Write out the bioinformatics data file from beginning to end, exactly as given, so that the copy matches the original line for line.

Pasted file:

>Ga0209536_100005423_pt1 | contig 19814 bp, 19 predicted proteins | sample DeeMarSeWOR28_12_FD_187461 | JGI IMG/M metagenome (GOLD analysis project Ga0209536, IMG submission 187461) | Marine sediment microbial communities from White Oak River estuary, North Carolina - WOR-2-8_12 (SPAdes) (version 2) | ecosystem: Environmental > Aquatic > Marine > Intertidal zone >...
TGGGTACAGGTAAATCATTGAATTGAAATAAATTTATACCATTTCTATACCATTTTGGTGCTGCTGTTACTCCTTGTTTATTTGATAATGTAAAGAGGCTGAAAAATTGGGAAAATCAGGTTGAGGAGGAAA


>Ga0209536_100005423_pt1 | contig 19814 bp, 19 predicted proteins | sample DeeMarSeWOR28_12_FD_187461 | JGI IMG/M metagenome (GOLD analysis project Ga0209536, IMG submission 187461) | Marine sediment microbial communities from White Oak River estuary, North Carolina - WOR-2-8_12 (SPAdes) (version 2) | ecosystem: Environmental > Aquatic > Marine > Intertidal zone >...
TGGGTACAGGTAAATCATTGAATTGAAATAAATTTATACCATTTCTATACCATTTTGGTGCTGCTGTTACTCCTTGTTTATTTGATAATGTAAAGAGGCTGAAAAATTGGGAAAATCAGGTTGAGGAGGAAA